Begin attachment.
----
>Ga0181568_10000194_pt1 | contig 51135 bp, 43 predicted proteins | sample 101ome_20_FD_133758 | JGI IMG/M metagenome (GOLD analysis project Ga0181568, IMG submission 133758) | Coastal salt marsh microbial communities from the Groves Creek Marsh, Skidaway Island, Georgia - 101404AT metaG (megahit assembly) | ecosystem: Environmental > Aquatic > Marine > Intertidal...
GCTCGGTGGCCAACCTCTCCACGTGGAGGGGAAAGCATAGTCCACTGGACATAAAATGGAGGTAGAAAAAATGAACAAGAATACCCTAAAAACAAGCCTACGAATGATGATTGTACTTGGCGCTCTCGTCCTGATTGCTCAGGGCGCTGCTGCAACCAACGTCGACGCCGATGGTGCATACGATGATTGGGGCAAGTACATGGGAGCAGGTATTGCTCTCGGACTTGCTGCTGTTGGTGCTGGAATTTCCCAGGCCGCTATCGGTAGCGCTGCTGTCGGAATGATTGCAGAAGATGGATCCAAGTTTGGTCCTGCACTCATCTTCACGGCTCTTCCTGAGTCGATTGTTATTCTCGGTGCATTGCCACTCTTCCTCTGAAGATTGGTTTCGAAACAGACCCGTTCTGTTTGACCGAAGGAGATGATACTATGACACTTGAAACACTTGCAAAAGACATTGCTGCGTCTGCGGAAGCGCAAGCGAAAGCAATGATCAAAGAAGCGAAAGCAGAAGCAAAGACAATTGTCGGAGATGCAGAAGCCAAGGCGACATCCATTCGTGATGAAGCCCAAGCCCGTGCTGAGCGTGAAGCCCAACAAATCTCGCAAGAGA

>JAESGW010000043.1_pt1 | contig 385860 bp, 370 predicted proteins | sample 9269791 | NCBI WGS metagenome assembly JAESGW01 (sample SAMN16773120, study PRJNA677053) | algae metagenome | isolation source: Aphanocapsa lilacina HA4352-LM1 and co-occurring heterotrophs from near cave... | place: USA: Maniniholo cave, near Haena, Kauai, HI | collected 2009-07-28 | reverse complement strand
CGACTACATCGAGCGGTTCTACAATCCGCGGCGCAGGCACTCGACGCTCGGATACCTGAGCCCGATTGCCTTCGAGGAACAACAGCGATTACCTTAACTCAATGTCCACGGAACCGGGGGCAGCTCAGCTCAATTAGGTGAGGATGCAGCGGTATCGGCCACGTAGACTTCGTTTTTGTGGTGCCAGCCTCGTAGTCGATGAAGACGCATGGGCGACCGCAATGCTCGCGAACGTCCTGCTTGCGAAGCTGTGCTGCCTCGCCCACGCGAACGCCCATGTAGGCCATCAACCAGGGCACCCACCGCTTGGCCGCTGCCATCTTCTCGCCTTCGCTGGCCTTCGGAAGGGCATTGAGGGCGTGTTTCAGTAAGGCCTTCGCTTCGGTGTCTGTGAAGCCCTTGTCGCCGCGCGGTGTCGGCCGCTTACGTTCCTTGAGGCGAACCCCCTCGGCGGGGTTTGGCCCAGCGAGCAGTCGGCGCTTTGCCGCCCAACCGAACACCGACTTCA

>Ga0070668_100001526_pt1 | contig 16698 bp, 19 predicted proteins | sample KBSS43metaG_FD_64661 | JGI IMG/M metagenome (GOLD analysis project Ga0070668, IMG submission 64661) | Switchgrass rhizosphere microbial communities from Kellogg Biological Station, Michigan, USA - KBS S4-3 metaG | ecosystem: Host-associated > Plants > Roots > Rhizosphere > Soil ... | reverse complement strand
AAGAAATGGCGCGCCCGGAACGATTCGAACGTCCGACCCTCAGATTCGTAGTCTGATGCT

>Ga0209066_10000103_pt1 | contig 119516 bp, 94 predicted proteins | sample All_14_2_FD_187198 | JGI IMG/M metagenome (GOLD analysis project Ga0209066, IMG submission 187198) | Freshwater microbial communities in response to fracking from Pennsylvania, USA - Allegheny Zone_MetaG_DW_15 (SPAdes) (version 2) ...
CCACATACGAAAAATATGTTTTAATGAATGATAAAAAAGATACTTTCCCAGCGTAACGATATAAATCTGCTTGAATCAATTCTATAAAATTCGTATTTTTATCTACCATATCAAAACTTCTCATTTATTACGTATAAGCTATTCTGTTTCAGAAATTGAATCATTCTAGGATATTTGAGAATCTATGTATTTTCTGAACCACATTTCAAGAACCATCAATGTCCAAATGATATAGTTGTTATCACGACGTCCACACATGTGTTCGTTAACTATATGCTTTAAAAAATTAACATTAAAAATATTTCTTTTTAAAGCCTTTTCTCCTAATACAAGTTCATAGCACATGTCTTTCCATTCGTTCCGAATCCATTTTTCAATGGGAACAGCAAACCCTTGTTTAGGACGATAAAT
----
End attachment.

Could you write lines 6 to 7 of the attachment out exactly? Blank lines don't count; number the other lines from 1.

AAGAAATGGCGCGCCCGGAACGATTCGAACGTCCGACCCTCAGATTCGTAGTCTGATGCT

>Ga0209066_10000103_pt1 | contig 119516 bp, 94 predicted proteins | sample All_14_2_FD_187198 | JGI IMG/M metagenome (GOLD analysis project Ga0209066, IMG submission 187198) | Freshwater microbial communities in response to fracking from Pennsylvania, USA - Allegheny Zone_MetaG_DW_15 (SPAdes) (version 2) ...